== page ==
Work From Wherever: Productivity in a Post-Office World
As the in-person vs. hybrid vs. remote debate rages on, professionals across the globe find themselves in the position of confronting this question: What maximizes my productivity? Most creatives I know measure productivity in terms of quality over quantity, the birth of a great idea, that undefinable silver bullet we all pursue.
Covid-19 had a massive impact on my life, professionally and otherwise. For the longest time, Austin, Texas, was my dream city. As global brand director for Harley-Davidson, I came close to calling the beloved bike brand's headquarters in Milwaukee home, but stayed in Dallas as the promise of an office return loomed.
Ultimately, the advent of remote work on a nationwide scale gave me the freedom and flexibility to pursue my dream of living in Austin, where I still reside today, in my role as executive creative director at Upwork, the marketplace that connects businesses with independent talent. That freedom changed every area of my life for the better and made me a more productive creative.
Surroundings can become one of the greatest drivers or detriments to creativity, whether in terms of company culture or location. If employers want to retain and attract top talent, they need to offer a variety of truly flexible work models to meet team members where they are in their professional and personal lives. They also need to rethink productivity. Prior to the advent of remote work on a mass scale, a weird fiction existed. It said that people sat in front of their office computers for 10 hours per day. In reality, they stepped out to get coffee, had lunch with colleagues, and discussed strategies they were trying to crack.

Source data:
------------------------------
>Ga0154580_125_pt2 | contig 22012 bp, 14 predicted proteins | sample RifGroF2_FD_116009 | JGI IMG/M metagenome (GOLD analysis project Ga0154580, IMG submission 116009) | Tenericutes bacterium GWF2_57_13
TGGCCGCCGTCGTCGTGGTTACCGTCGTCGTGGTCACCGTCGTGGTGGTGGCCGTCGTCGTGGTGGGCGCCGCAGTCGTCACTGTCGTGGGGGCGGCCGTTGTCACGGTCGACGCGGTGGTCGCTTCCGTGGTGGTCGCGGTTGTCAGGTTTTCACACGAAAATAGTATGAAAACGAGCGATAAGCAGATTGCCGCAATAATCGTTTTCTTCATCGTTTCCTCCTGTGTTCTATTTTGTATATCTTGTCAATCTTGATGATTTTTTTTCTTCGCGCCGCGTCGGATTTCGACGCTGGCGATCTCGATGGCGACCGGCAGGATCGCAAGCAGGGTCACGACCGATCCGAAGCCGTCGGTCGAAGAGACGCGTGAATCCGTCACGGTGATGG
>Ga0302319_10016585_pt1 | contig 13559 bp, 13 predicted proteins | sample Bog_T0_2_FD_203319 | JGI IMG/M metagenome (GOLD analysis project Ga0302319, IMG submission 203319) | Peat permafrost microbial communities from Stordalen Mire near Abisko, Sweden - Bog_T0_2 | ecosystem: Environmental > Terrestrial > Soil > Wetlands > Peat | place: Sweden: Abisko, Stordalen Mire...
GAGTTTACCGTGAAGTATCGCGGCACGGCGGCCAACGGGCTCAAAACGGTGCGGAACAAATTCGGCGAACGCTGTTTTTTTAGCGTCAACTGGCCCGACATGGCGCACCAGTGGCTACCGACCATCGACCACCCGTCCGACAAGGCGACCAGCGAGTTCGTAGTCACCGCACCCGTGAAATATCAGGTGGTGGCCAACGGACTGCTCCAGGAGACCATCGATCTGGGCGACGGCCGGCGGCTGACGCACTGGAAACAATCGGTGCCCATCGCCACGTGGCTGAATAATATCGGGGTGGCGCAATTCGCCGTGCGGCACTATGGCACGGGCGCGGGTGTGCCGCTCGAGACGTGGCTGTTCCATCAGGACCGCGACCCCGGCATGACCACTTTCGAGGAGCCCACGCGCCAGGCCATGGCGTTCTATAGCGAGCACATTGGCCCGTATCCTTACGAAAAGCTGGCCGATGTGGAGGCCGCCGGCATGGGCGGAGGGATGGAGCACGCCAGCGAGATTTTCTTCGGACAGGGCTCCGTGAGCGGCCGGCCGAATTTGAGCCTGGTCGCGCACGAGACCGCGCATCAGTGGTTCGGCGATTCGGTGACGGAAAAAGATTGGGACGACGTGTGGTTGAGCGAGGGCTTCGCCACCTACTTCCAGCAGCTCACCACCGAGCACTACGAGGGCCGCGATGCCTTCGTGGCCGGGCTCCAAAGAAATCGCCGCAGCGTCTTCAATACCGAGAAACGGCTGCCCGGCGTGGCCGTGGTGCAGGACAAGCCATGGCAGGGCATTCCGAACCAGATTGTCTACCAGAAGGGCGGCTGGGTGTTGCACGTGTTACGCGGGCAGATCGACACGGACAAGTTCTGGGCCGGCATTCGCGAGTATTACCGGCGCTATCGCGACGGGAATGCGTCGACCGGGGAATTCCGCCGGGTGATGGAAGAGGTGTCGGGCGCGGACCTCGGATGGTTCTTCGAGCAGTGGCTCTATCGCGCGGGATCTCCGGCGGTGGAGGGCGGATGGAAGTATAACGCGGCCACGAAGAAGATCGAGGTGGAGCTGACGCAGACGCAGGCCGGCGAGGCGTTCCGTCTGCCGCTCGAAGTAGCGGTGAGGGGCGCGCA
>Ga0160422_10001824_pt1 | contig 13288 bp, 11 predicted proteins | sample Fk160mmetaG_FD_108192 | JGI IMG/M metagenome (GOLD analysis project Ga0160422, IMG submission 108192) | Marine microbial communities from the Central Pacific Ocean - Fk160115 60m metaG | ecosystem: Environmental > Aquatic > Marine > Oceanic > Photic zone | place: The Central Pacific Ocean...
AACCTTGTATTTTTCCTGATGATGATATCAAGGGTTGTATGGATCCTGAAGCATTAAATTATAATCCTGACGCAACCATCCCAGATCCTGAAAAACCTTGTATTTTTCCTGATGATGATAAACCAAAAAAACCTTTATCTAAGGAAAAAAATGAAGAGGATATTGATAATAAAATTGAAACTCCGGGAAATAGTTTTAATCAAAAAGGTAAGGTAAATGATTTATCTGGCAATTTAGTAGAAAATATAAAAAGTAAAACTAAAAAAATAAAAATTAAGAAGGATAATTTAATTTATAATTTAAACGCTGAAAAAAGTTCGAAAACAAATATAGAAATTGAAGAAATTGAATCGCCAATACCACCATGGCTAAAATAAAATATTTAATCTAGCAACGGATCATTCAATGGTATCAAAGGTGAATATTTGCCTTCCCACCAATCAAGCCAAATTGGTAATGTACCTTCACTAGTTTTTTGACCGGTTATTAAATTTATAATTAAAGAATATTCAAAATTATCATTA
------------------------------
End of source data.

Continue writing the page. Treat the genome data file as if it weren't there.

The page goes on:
If you walked the halls of any creative department pre-2020, you might've come across everything from ping pong tables to puzzles to small gardens. These brands and agencies understood what New York Times bestselling author Austin Kleon put so succinctly: "Creative people need time to sit around and do nothing." Great ideas stem from freedom, from conditions rooted in positivity, and the flexibility to fail. Productivity should get tracked not in face-time or hours, but rather performance, impact and results.
To maximize productivity, industries must understand the impact of lifestyles on creative thinking. For me, the physical environment provides inspiration. Austin, as a city, has emerged as a major creative hub. The culture here has always nurtured self-expression and exploration. Similarly, my home is filled with the things I love, from dogs Charlie and Penny, to an oil portrait of zombie CEO Jack McDichael, the star of Upwork's most recent brand campaign, "This Is How We Work Now." I draw constant inspiration from my little universe, and what inspires me won't necessarily inspire others.
Last year, Upwork conducted a study revealing that 9.3 percent of people, representing nearly 20 million Americans, planned to move because of remote work. The study shows that 28 percent of people moved more than four hours away, a distance too far to commute on a daily basis.
Just take a look at Silicon Valley; according to U.S. Census Data, the Bay Area lost a quarter-million residents between 2020 and 2022, marking a 3.2 percent decline. Meanwhile, the U.S. has seen a surge in start-up applications. In 2021, the New York Times reported a 24 percent increase from the year before and "a striking and unexpected turnaround after a 40-year decline in U.S. entrepreneurship.”
For many of the folks who relocated in the wake of the pandemic, the fastidious lifestyle of the office was revealed as stifling creativity. The reduction of that system's impact has afforded more mental freedom and, in turn, what I consider a higher quality of output. As people left the shackles of the cities that housed their offices, they drew closer to their true selves and found the freedom to pursue innovation.
For me personally, living where I choose has made me a happier person, and that happiness has increased my productivity, and my ability to generate ideas. It's led to a life where work frees my potential rather than limiting it.